‘Renoir’: Handsome picture lacks dramatic strokes
A movie review of “Renoir,” a lightweight look at the great painter toward the end of his life.
San Francisco Chronicle
‘Renoir,’ with Michel Bouquet, Christa Theret, Vincent Rottiers. Directed by Gilles Bourdos, from a screenplay by Bourdos and Jérôme Tonnerre, based on a book by Jacques Renoir. 111 minutes. Rated R for sequences of art-related nudity and brief language. In French, with English subtitles. SIFF Cinema at the Uptown.
Handsomely mounted but dramatically anemic, Gilles Bourdos’ “Renoir” offers some modest rewards, though its treatment of artistic endeavor, the lure of the flesh and generational issues finally feels lightweight.
The story takes place toward the end of Pierre-Auguste Renoir’s life, when the great painter was in a wheelchair and his household helpers — seen here as a lively group of affectionate women — were required to tie his brush to his arthritic hand.
It’s the summer of 1915, and Renoir (Michel Bouquet), 74, continues to paint as he copes with the ravages of age. Two arrivals will shake up the household. The first is a beautiful young woman, Andrée (Christa Theret), a rebellious soul seeking work as a model. She poses for the old man, often nude, and he grows to like her.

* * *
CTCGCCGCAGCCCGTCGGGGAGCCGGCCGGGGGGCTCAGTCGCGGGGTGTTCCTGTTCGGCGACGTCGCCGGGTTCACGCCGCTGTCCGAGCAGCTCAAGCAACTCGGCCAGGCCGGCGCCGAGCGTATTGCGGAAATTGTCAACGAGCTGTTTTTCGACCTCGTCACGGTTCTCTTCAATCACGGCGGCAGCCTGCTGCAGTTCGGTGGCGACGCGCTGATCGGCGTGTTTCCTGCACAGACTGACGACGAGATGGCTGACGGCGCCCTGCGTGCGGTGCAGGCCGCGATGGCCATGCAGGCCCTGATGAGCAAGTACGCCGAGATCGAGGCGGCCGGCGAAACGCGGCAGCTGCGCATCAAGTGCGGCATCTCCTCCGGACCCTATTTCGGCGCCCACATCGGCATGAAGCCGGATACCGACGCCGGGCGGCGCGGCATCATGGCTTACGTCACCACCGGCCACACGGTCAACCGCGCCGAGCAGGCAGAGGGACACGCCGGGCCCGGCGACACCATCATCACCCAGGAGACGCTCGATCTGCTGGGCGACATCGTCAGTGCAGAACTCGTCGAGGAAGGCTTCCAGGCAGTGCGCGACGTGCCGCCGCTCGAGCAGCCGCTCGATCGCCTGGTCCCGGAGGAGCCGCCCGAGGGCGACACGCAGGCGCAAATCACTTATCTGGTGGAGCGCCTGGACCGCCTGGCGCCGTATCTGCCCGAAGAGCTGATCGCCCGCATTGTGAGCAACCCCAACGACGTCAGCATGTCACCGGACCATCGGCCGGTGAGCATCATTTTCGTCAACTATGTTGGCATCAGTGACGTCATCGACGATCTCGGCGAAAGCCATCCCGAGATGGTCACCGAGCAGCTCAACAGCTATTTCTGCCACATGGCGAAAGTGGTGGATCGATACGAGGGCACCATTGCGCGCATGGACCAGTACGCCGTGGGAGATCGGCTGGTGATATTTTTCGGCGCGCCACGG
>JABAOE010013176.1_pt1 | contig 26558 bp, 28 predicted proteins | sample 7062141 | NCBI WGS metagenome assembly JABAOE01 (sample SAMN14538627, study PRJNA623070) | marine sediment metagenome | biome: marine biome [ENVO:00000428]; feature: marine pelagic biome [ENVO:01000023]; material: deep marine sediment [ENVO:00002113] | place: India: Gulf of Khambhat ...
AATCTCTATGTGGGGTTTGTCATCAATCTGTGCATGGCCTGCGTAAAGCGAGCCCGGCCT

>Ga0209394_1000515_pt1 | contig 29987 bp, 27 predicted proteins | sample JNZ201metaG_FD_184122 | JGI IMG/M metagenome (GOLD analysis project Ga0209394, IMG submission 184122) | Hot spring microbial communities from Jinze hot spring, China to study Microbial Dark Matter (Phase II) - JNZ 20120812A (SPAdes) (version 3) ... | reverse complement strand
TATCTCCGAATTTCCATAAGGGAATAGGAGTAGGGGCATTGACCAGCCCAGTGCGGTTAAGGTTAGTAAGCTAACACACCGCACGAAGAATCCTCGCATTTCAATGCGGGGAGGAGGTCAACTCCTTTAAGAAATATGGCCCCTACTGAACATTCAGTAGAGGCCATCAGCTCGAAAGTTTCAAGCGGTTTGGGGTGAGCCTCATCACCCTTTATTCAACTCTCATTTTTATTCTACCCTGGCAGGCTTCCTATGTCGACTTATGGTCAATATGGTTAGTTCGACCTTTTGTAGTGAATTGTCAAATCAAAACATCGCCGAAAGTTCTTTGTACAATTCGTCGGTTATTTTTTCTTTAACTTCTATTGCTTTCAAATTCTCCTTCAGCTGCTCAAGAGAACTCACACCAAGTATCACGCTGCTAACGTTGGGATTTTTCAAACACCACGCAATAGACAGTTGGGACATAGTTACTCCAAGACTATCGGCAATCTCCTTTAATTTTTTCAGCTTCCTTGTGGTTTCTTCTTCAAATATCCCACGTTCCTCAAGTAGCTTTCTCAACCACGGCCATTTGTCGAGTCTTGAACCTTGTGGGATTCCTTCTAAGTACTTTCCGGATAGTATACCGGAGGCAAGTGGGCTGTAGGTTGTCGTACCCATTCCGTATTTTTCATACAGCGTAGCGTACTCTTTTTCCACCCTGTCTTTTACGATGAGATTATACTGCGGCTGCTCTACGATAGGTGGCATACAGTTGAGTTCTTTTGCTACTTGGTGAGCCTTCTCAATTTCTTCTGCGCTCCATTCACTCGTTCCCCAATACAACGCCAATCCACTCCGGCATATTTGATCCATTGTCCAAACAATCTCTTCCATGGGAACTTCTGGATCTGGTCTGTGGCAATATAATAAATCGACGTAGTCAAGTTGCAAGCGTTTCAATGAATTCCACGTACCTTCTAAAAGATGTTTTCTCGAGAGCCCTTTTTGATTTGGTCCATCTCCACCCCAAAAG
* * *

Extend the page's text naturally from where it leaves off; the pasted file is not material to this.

Then, Renoir’s son Jean (Vincent Rottiers), a cavalry officer, returns home to nurse a leg injured on the battlefield. Jean, something of a stiff, begins to fall for Andrée, who has a bit of a conniving streak, and they begin a romance.
Eventually, we’ll see Andrée awaken Jean’s interest in film — yes, this is the same Jean Renoir who would go on to direct “The Rules of the Game” and other masterworks.
Before the affair, there’s a mild tug of war between father and son for Andrée’s attentions, and later an open and heated conflict between the men over Jean’s intention to return to the front.
The venerable Bouquet and Theret create some interest in their characters, and the portrayal of the artist’s household has touching and amusing moments. But overall the film has a sedative effect. While trying to avoid old-school dramatic fireworks, filmmaker Bourdos errs in the opposite direction. A movie about two supreme artists needs a little more sting.